As a reader on my blog, I’m sure you’ve come to realize that I like poetry, I like writing it (it’s fun for me), and I often times like to read it, though not always… (sorry being honest).
When I pondered what to write for this Monday post I got to thinking about writing poetry, and learning how to read poetry. You see when I was at the Writer’s Conference I ran into this book that I wanted to buy but couldn’t justify the cost of (it’s now on my wish list from Amazon as maybe a Christmas present). 🙂
It’s important I think to learn how to read a poem, to understand how to see the images the poet is portraying, even if you don’t understand everything, like all the nuances and what not.. cause seriously. when I read a poem I don’t catch everything that some others might, I just read it, and think “neat” or “meh”. 🙂 Occasionally one will catch me off guard, or just even a line and I’ll ponder that for a while… that to me is reading a poem. 🙂 And THAT is how I’ve taught my lad. (sorry, nasty little secret eh?) 🙂
Anyways, on to poetry lessons here! 🙂 Where can you find them?
Well, first up is poetry that you can find on SchoolhouseTeachers.com.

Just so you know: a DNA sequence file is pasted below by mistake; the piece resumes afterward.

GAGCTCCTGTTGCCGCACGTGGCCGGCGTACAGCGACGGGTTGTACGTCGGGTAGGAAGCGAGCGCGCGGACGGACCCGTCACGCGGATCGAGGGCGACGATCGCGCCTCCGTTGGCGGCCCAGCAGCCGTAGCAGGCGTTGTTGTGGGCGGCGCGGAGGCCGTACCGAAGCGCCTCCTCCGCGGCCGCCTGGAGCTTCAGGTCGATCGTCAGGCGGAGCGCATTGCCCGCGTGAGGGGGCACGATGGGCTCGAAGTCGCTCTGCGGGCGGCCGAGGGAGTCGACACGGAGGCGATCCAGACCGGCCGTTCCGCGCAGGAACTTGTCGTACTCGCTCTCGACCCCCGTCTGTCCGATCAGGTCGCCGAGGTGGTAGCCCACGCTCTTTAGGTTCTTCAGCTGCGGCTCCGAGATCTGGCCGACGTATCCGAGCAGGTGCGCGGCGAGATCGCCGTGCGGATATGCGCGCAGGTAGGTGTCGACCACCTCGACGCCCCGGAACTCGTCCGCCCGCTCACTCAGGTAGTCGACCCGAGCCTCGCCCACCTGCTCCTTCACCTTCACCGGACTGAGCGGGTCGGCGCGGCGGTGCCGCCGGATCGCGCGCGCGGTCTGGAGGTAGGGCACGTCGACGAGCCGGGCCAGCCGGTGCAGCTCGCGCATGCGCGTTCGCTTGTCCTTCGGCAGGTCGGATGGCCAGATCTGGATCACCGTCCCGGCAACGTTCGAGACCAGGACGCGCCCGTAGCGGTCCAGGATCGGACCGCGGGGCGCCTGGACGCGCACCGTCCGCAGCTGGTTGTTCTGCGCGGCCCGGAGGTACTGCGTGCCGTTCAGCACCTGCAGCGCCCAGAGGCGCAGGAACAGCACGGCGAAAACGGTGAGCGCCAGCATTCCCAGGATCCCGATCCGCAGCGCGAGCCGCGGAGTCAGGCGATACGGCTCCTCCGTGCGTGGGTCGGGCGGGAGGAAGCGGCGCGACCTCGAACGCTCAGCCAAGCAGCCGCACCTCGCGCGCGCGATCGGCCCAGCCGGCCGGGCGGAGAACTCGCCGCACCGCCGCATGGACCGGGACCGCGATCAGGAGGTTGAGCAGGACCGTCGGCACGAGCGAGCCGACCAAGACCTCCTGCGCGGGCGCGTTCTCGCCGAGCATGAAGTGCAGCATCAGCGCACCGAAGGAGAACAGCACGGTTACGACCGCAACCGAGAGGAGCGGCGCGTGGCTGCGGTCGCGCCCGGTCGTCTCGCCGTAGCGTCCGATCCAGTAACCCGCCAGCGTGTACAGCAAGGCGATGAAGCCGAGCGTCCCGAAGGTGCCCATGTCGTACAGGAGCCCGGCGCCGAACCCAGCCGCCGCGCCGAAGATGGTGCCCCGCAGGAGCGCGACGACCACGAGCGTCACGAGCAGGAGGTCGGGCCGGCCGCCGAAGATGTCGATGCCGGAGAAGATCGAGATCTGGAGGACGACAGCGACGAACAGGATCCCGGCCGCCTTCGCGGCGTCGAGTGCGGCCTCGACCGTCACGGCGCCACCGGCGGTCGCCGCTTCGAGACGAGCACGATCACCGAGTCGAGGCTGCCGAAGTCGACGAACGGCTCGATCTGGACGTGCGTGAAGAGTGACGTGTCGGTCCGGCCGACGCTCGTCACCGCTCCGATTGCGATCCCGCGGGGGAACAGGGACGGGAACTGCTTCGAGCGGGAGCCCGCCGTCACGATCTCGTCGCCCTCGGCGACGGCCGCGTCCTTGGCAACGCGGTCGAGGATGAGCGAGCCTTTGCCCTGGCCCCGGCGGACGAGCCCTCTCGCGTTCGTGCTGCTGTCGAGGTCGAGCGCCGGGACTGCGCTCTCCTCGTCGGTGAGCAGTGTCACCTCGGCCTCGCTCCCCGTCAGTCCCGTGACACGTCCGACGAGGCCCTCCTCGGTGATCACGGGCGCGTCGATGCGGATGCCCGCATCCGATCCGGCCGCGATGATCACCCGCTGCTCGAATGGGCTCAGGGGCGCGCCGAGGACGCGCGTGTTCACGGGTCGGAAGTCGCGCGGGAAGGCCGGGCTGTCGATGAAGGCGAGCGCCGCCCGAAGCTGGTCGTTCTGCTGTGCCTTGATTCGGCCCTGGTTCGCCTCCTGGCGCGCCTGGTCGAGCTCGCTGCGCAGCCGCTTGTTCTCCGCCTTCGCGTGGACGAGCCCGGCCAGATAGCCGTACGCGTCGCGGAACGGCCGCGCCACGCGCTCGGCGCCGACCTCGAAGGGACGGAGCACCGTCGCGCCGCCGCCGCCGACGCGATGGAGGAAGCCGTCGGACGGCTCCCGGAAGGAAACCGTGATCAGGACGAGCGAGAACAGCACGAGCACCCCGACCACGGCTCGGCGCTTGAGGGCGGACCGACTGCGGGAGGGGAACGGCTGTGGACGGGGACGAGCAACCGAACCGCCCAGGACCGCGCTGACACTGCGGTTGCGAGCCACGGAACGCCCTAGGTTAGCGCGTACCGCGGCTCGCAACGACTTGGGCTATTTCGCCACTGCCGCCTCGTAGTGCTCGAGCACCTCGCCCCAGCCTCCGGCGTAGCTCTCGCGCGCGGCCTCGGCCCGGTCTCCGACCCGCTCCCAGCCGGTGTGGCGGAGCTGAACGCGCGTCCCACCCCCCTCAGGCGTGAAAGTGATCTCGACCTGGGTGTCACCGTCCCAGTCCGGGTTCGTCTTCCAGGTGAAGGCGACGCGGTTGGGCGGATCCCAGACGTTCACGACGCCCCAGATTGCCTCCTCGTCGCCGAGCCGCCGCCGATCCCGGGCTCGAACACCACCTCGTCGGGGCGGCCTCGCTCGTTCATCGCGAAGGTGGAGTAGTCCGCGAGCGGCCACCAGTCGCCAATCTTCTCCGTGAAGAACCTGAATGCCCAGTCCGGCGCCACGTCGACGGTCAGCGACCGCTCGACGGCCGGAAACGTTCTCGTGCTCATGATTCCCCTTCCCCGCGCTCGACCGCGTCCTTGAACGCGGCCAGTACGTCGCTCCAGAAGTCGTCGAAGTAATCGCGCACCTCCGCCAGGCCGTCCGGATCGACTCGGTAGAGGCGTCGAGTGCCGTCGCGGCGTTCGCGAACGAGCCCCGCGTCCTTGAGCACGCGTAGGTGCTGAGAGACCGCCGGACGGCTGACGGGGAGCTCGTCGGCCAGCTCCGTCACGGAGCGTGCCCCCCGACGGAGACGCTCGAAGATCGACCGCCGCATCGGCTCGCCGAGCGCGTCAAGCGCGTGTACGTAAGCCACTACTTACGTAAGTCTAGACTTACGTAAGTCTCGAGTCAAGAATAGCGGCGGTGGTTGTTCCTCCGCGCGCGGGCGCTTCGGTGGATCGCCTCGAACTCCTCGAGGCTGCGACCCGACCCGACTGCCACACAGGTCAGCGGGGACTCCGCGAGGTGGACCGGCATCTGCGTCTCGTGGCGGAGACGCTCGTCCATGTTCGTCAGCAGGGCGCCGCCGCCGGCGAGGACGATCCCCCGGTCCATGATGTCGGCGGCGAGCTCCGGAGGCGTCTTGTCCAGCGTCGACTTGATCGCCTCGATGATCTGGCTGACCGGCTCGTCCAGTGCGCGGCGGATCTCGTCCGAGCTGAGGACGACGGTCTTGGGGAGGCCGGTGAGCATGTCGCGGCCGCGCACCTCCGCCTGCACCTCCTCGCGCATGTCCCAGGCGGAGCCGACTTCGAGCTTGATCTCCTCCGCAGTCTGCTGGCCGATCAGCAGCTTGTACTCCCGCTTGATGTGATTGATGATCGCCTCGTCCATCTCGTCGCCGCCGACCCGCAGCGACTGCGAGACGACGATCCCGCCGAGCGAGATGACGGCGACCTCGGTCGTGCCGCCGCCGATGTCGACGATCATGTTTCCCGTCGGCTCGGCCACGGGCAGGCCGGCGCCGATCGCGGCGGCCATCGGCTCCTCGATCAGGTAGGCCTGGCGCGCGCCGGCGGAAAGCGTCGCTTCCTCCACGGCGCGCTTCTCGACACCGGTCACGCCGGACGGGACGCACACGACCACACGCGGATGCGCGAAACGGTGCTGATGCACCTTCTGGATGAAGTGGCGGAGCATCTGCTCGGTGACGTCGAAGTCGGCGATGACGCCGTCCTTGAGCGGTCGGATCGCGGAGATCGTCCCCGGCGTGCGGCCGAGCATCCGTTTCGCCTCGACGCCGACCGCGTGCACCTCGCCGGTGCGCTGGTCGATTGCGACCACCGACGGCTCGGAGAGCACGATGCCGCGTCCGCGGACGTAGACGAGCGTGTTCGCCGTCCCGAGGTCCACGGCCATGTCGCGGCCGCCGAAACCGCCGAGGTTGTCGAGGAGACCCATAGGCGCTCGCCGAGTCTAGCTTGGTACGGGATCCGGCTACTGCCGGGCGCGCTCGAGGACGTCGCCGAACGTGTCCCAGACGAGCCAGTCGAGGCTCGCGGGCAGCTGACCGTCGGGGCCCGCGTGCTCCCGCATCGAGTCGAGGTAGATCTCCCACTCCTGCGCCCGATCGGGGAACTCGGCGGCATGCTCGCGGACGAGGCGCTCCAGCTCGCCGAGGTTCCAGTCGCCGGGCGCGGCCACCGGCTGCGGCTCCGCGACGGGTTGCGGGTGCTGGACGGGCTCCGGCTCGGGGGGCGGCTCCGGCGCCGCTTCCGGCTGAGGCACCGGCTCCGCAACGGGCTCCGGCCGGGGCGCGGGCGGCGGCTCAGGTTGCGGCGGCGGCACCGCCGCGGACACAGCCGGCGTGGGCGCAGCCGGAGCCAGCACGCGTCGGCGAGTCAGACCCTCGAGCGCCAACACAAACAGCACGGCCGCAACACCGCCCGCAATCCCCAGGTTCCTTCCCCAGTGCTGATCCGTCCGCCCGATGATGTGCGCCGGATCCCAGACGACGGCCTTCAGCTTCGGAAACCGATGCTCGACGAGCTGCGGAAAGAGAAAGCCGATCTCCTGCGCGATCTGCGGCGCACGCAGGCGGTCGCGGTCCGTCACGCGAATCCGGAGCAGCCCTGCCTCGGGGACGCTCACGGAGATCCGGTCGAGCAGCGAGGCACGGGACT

Opening the Door to Poetry. The lad and I are starting this course this week as soon as he’s done his Writing Radar book.
Then down the road when we want to do something different (like over the holidays when things get a bit more sporadic). So I found The Literary Maven. She has a 30 day poetry challenge for high school students, and granted the lad’s not there but hey.. read a poem, be inspired, laugh a little, and just have fun for a few days!
Then I stopped by Poets.org and discovered lesson plans for poetry.. for middle school and highschool. I thought Dear Poet 2017 looked interesting. What do you think? Or would one of their other lesson plans intrigue you more?
If you want to read seasonal poems, you could check out these fall/autumn poems for middle schoolers put together by The Poetry Foundation.
What do you think? Will these get you and your students off to a good poetry study this fall and winter? I hope so.. poetry is fun if you let it be. 🙂
Read it, delight in it, but don’t beat it death! Let the thoughts and images run through your mind, letting a line grabbing you so you can savour it.. and then let it go again. Poetry is a bit of a wild child you know…you have to let it run free soaking in where it will, running where it needs to. Blazingly fun, comfortingly slow, or soothingly sweet.
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